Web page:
The hospitality industry has certainly been hard hit as a result of the Coronavirus pandemic. In March the sector was forced to close due to lockdown restrictions imposed by the Government, and we saw the sector rapidly adapting in order to keep the lights on, for example, restaurant businesses shifting tobecome retailers and stocking grocery essentials to help the local community. Sadly, by May, we’d also witnessed the reporting of 85% of job losses within the sector.
When the Government eased restrictions and the hospitality sector began to get going again, a bid to reboot the sector, with help from schemes such as ‘Eat Out To Help Out’ proving hugely popular - over 100 million meals in August alone were claimed by diners. The wedding and events industry also began to revitalise too, as larger groups of people were given the green light to meet again.
Unfortunately, the latest Government announcement has again restricted the number of groups able to meet up - with the exception of weddings, christenings and funerals. Meaning that some events companies will of course be impacted. This demonstrates just how uncertain times are, and how quickly things can change overnight. The need for organisations operating within this sector to have the correct processes, support and solutions in place to rapidly adapt has never been more important.
Companies need to be better prepared to resume business safely and efficiently. For example, as popular as the ‘Eat Out To Help Out’ scheme was, we also saw some restaurants criticising it as they had to pull out due to concern over social distancing and increased customer hostility, resulting in loss of potential revenue. Of course, hindsight is a wonderful thing, but had these businesses been better prepared, the outcome could have been improved.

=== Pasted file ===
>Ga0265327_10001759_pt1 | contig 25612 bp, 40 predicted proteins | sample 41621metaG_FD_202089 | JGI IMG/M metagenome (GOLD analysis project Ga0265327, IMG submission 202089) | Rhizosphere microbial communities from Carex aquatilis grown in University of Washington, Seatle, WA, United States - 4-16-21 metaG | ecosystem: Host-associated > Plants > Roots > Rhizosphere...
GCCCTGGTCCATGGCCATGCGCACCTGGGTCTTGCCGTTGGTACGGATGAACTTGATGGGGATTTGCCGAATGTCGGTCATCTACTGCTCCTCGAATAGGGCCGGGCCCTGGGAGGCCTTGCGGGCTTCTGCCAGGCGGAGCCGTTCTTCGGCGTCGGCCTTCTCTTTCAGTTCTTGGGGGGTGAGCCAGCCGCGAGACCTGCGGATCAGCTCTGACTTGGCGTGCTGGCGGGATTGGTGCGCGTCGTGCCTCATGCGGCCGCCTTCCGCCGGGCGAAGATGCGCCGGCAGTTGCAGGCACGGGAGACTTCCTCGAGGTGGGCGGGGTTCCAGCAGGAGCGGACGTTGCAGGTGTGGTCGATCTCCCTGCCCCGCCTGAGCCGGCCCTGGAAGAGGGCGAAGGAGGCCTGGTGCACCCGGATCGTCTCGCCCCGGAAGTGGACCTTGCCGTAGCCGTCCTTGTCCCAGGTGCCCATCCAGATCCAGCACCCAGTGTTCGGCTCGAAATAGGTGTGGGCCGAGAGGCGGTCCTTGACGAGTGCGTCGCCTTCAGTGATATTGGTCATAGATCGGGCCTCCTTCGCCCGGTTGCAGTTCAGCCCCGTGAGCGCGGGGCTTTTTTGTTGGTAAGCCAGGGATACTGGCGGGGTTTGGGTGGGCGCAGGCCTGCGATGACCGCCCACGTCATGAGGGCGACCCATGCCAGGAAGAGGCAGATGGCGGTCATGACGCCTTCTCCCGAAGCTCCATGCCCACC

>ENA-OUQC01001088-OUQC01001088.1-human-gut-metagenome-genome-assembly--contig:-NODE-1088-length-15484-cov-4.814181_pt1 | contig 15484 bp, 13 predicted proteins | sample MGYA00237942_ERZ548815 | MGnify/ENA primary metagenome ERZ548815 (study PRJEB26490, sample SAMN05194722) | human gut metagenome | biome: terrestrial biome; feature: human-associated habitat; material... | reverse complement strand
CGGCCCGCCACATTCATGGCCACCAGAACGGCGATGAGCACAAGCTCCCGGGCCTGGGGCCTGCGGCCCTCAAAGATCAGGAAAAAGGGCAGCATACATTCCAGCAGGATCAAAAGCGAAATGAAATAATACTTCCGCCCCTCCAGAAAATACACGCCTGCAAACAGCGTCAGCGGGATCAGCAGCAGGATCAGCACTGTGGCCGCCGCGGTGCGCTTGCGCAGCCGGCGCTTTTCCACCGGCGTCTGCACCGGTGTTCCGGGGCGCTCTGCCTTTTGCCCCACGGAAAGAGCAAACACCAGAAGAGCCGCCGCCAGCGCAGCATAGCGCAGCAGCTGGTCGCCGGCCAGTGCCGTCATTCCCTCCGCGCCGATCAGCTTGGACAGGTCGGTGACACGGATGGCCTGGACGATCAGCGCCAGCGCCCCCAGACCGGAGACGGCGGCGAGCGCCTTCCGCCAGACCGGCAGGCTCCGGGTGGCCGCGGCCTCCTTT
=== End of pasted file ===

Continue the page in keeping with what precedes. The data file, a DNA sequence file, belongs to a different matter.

Installing thermal imaging technology within the hospitality sector including restaurants and wedding venues can reduce the risk of Covid19 infection, and also instill confidence in both guests and employees. Temperature monitoring cameras can be set up very quickly and are easy to use. The camera is able detect multiple people at the same time, so is perfectly suited to scan guests entering a venue.
Furthermore, as it is no longer safe for hospitality teams to communicate regularly face-to-face, workers need to find alternative ways to share and collaborate with colleagues whilst on the go. Therefore, deploying technology solutions, such as Push to Talk over Cellular (PoC) or Digital Radio with integrated lone worker applications – to ensure that all employees are connected, is crucial for hospitality organisations running with a reduced and dispersed workforce while adhering to social distancing guidelines. We’ve recently seen the first social distancing concerts begin to take place, whereby separate platforms are erected for small groups of guests to stay within. This presents a glimpse of what future large-scale events may look like. These measures help with creating a Covid-secure event, but with thousands of guests dispersed across a large area ensuring that the correct communication system is in place is essential for both the security and safety of guests and employees alike.
It’s clear that the hospitality industry still faces uncertainties and challenges. Adapting is crucial to survival, but in order to adapt safely organisations need to consider implementing the right tools to both prepare and support them.